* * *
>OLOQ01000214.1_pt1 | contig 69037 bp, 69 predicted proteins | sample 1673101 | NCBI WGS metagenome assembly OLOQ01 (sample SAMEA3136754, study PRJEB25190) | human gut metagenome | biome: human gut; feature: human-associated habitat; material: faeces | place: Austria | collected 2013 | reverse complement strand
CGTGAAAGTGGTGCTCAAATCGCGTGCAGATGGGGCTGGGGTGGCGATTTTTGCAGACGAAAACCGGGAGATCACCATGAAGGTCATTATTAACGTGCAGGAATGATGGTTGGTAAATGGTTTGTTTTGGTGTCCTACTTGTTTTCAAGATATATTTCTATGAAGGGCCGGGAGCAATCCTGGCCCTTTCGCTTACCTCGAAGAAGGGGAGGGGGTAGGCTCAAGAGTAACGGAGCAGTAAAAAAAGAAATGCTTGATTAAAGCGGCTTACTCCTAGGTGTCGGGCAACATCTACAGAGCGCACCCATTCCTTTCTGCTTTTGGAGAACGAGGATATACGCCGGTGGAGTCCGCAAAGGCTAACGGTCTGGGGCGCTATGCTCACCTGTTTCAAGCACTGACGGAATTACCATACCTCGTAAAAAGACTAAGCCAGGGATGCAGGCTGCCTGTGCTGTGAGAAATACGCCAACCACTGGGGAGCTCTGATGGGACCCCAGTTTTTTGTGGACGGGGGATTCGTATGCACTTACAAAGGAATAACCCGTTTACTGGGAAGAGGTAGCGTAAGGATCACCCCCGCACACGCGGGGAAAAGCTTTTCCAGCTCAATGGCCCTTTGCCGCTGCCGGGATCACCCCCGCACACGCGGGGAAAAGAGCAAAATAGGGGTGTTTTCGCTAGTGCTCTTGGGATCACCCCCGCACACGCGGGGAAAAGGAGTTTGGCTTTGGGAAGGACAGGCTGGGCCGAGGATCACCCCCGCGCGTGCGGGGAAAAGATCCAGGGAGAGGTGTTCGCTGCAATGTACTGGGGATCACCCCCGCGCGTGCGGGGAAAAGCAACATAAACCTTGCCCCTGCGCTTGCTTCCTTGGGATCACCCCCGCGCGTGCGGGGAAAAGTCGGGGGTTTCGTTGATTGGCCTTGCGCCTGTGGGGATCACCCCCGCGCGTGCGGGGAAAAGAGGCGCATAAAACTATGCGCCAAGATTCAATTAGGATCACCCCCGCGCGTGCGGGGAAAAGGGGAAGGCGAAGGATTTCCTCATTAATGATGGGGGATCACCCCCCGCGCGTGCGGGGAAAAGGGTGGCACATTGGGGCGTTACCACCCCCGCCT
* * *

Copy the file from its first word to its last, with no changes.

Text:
>OLOQ01000214.1_pt1 | contig 69037 bp, 69 predicted proteins | sample 1673101 | NCBI WGS metagenome assembly OLOQ01 (sample SAMEA3136754, study PRJEB25190) | human gut metagenome | biome: human gut; feature: human-associated habitat; material: faeces | place: Austria | collected 2013 | reverse complement strand
CGTGAAAGTGGTGCTCAAATCGCGTGCAGATGGGGCTGGGGTGGCGATTTTTGCAGACGAAAACCGGGAGATCACCATGAAGGTCATTATTAACGTGCAGGAATGATGGTTGGTAAATGGTTTGTTTTGGTGTCCTACTTGTTTTCAAGATATATTTCTATGAAGGGCCGGGAGCAATCCTGGCCCTTTCGCTTACCTCGAAGAAGGGGAGGGGGTAGGCTCAAGAGTAACGGAGCAGTAAAAAAAGAAATGCTTGATTAAAGCGGCTTACTCCTAGGTGTCGGGCAACATCTACAGAGCGCACCCATTCCTTTCTGCTTTTGGAGAACGAGGATATACGCCGGTGGAGTCCGCAAAGGCTAACGGTCTGGGGCGCTATGCTCACCTGTTTCAAGCACTGACGGAATTACCATACCTCGTAAAAAGACTAAGCCAGGGATGCAGGCTGCCTGTGCTGTGAGAAATACGCCAACCACTGGGGAGCTCTGATGGGACCCCAGTTTTTTGTGGACGGGGGATTCGTATGCACTTACAAAGGAATAACCCGTTTACTGGGAAGAGGTAGCGTAAGGATCACCCCCGCACACGCGGGGAAAAGCTTTTCCAGCTCAATGGCCCTTTGCCGCTGCCGGGATCACCCCCGCACACGCGGGGAAAAGAGCAAAATAGGGGTGTTTTCGCTAGTGCTCTTGGGATCACCCCCGCACACGCGGGGAAAAGGAGTTTGGCTTTGGGAAGGACAGGCTGGGCCGAGGATCACCCCCGCGCGTGCGGGGAAAAGATCCAGGGAGAGGTGTTCGCTGCAATGTACTGGGGATCACCCCCGCGCGTGCGGGGAAAAGCAACATAAACCTTGCCCCTGCGCTTGCTTCCTTGGGATCACCCCCGCGCGTGCGGGGAAAAGTCGGGGGTTTCGTTGATTGGCCTTGCGCCTGTGGGGATCACCCCCGCGCGTGCGGGGAAAAGAGGCGCATAAAACTATGCGCCAAGATTCAATTAGGATCACCCCCGCGCGTGCGGGGAAAAGGGGAAGGCGAAGGATTTCCTCATTAATGATGGGGGATCACCCCCCGCGCGTGCGGGGAAAAGGGTGGCACATTGGGGCGTTACCACCCCCGCCT